National security v. elites at the Constitutional Convention

Posted on June 6, 2008. Filed under: Politics, The Founders | Tags: , , |

We tend to think that our politics in the 21st century are uniquely characterized by fears that powerful elites are in control of the government, robbing the people of their voice. But whenever this fear is raised, and people question those in power, those in power turn the conversation toward national security, justifying their grasping power by saying it is necessary to protect the nation.

But all this is as old as the United States. At the Constitutional Convention in 1787, the anti-Federalists who opposed the Constitution claimed that it empowered elites to run the government at the expense of the “real” people, mainly the yeoman farmers. Jefferson was of this group. The problem as they saw it was that by centralizing the government in Washington, the Constitution took representatives out of their states, far from the poverty and problems of their constituents. In Washington, surrounded by men of privilege, those representatives to Congress would start making laws that benefited the rich.

The Federalists who supported the Constitution decided that the best way to win this argument was to ignore it and turn the subject to national defense. A strong centralized government was needed, they said, to maintain national security by observing treaties, protecting American shipping, and dealing with other national governments. In fact, the majority of the enumerated powers of the federal government laid out in the Constitution have to do with national defense.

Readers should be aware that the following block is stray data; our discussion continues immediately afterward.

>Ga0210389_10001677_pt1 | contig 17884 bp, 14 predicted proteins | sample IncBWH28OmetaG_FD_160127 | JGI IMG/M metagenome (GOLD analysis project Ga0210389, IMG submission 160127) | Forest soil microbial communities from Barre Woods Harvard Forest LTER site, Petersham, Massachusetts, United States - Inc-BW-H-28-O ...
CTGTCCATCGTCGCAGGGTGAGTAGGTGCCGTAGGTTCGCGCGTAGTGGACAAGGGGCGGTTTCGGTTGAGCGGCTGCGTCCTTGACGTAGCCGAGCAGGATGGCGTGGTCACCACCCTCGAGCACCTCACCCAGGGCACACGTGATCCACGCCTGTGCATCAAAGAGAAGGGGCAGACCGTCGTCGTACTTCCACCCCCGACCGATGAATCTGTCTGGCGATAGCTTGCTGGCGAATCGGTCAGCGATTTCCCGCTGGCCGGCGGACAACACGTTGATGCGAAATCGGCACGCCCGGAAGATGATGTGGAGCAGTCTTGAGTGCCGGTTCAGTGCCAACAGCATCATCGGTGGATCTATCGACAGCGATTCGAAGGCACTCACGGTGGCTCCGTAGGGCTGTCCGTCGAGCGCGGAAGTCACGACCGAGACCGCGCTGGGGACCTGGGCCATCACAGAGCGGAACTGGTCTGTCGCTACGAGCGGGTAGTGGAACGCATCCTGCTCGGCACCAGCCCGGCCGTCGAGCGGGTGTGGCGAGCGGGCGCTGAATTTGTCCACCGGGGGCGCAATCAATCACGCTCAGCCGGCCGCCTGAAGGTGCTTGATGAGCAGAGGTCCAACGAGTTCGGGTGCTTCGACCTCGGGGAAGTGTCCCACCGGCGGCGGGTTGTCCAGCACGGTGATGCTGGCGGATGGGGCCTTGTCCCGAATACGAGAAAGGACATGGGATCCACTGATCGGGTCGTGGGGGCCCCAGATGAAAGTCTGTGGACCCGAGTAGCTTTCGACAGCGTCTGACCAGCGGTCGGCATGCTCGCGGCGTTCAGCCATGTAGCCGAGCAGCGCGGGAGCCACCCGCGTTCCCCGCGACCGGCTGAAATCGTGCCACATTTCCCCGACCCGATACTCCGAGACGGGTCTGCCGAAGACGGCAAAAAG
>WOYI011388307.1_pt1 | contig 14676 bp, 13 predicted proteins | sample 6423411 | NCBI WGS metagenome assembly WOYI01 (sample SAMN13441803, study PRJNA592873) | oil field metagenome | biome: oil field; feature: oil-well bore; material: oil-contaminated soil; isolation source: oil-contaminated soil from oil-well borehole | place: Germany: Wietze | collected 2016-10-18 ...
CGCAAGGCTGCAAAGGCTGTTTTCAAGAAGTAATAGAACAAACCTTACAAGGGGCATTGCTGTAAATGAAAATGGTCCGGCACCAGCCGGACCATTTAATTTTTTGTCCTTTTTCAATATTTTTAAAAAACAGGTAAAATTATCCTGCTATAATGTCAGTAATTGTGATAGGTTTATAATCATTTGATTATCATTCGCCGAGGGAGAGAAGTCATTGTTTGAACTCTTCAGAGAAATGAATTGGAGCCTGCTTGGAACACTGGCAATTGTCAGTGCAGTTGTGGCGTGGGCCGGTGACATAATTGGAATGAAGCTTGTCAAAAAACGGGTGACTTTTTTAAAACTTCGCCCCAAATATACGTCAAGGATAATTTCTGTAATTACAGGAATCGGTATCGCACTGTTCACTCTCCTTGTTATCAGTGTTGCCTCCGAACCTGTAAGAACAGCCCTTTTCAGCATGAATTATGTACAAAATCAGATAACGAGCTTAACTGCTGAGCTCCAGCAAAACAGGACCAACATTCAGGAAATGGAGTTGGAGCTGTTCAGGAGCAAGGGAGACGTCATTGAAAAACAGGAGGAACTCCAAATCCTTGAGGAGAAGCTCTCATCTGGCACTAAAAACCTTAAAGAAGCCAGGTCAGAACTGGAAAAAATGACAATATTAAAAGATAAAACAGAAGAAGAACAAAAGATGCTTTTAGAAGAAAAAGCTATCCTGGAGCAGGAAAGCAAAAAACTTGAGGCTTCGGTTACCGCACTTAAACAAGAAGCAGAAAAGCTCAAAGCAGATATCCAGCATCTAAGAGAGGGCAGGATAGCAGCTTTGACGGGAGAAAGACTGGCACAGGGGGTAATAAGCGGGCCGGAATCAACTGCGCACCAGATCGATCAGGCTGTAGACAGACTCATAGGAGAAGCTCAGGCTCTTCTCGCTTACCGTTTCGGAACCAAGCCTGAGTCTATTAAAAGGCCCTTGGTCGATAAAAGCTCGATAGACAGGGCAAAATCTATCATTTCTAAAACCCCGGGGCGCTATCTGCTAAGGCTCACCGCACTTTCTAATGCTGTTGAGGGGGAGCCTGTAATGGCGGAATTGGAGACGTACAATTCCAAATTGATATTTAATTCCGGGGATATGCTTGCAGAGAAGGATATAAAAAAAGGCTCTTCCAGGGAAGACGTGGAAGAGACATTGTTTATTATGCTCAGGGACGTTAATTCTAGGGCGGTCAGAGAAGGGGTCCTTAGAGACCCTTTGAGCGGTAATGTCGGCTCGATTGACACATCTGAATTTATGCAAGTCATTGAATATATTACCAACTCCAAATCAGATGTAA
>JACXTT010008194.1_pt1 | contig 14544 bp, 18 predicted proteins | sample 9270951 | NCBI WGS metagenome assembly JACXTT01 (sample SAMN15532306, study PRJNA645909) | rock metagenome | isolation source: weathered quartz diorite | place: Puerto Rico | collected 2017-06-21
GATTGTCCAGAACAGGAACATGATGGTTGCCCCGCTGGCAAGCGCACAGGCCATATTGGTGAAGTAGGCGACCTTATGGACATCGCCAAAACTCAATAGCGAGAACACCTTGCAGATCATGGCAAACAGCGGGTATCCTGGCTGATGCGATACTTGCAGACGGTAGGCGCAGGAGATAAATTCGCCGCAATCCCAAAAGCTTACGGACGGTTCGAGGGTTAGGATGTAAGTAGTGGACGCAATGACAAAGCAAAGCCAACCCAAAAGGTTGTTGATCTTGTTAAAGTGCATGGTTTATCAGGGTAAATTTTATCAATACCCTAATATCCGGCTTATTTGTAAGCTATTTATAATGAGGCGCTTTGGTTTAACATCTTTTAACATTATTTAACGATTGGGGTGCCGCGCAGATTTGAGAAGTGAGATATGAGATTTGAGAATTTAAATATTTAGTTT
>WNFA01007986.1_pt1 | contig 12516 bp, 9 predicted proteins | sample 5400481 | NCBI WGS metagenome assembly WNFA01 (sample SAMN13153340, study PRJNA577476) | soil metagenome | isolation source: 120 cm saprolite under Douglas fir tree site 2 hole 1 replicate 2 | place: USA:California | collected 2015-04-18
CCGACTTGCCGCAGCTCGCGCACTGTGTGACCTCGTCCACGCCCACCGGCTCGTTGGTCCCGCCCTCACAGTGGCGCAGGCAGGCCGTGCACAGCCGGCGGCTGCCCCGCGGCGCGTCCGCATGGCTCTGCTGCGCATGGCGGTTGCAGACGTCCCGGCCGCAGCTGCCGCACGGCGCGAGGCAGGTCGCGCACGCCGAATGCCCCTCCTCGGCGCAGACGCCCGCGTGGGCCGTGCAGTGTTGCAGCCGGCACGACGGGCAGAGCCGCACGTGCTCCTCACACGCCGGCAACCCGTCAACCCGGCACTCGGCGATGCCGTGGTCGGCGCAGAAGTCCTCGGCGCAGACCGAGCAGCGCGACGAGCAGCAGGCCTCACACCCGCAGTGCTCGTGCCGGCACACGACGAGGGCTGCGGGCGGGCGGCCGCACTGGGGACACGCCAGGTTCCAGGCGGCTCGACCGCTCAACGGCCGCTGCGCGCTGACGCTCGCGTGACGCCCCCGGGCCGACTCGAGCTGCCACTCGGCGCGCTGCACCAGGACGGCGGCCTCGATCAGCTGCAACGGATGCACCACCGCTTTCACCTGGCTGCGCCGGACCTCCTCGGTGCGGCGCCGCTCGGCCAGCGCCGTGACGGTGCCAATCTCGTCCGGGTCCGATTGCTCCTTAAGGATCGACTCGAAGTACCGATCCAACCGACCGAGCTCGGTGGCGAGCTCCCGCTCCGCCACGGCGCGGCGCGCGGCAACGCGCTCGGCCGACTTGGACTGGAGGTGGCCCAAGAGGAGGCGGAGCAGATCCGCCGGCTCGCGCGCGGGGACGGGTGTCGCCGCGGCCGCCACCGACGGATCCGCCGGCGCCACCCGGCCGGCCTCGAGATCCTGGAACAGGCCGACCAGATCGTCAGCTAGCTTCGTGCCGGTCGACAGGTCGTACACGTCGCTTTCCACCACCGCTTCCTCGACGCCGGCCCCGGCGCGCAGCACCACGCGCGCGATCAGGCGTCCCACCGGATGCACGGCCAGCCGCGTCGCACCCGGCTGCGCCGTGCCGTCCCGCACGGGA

At a time when the young United States were vulnerable to outside attack or harrassment by more powerful nations, this was a strong argument, and it won out over fear of elitism.

The difference between then and now is that the security of the country was not guaranteed by violation of the rights of the people, or of the checks and balances of the government. The early federal government observed the terms and spirit of the Constitution Congress had written, and accepted the Bill of Rights the people wrote (through their state assemblies) as an addendum or even a corrective to that Constitution.

Let’s hope we are returning to that system, our original and founding principle of democracy.

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